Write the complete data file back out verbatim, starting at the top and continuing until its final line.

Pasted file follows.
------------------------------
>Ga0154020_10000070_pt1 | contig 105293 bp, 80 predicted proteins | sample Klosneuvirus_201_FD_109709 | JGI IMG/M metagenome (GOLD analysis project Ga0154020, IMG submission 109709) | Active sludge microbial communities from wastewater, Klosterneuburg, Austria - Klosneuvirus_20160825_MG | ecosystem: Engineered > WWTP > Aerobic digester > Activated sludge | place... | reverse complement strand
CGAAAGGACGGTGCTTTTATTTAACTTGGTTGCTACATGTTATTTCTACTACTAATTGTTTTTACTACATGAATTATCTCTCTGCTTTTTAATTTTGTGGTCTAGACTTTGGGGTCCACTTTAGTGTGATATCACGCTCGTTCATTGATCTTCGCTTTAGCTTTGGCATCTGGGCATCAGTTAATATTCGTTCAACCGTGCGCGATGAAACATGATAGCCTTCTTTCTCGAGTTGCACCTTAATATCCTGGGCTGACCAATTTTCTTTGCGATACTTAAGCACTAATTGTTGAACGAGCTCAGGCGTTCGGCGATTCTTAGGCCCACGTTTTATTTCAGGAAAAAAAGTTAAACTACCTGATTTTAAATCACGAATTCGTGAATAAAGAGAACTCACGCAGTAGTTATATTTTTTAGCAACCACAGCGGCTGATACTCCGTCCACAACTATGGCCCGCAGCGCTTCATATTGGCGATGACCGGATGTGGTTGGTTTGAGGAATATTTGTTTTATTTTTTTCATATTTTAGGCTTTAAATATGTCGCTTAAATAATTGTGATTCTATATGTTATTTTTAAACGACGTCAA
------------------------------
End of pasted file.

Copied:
>Ga0154020_10000070_pt1 | contig 105293 bp, 80 predicted proteins | sample Klosneuvirus_201_FD_109709 | JGI IMG/M metagenome (GOLD analysis project Ga0154020, IMG submission 109709) | Active sludge microbial communities from wastewater, Klosterneuburg, Austria - Klosneuvirus_20160825_MG | ecosystem: Engineered > WWTP > Aerobic digester > Activated sludge | place... | reverse complement strand
CGAAAGGACGGTGCTTTTATTTAACTTGGTTGCTACATGTTATTTCTACTACTAATTGTTTTTACTACATGAATTATCTCTCTGCTTTTTAATTTTGTGGTCTAGACTTTGGGGTCCACTTTAGTGTGATATCACGCTCGTTCATTGATCTTCGCTTTAGCTTTGGCATCTGGGCATCAGTTAATATTCGTTCAACCGTGCGCGATGAAACATGATAGCCTTCTTTCTCGAGTTGCACCTTAATATCCTGGGCTGACCAATTTTCTTTGCGATACTTAAGCACTAATTGTTGAACGAGCTCAGGCGTTCGGCGATTCTTAGGCCCACGTTTTATTTCAGGAAAAAAAGTTAAACTACCTGATTTTAAATCACGAATTCGTGAATAAAGAGAACTCACGCAGTAGTTATATTTTTTAGCAACCACAGCGGCTGATACTCCGTCCACAACTATGGCCCGCAGCGCTTCATATTGGCGATGACCGGATGTGGTTGGTTTGAGGAATATTTGTTTTATTTTTTTCATATTTTAGGCTTTAAATATGTCGCTTAAATAATTGTGATTCTATATGTTATTTTTAAACGACGTCAA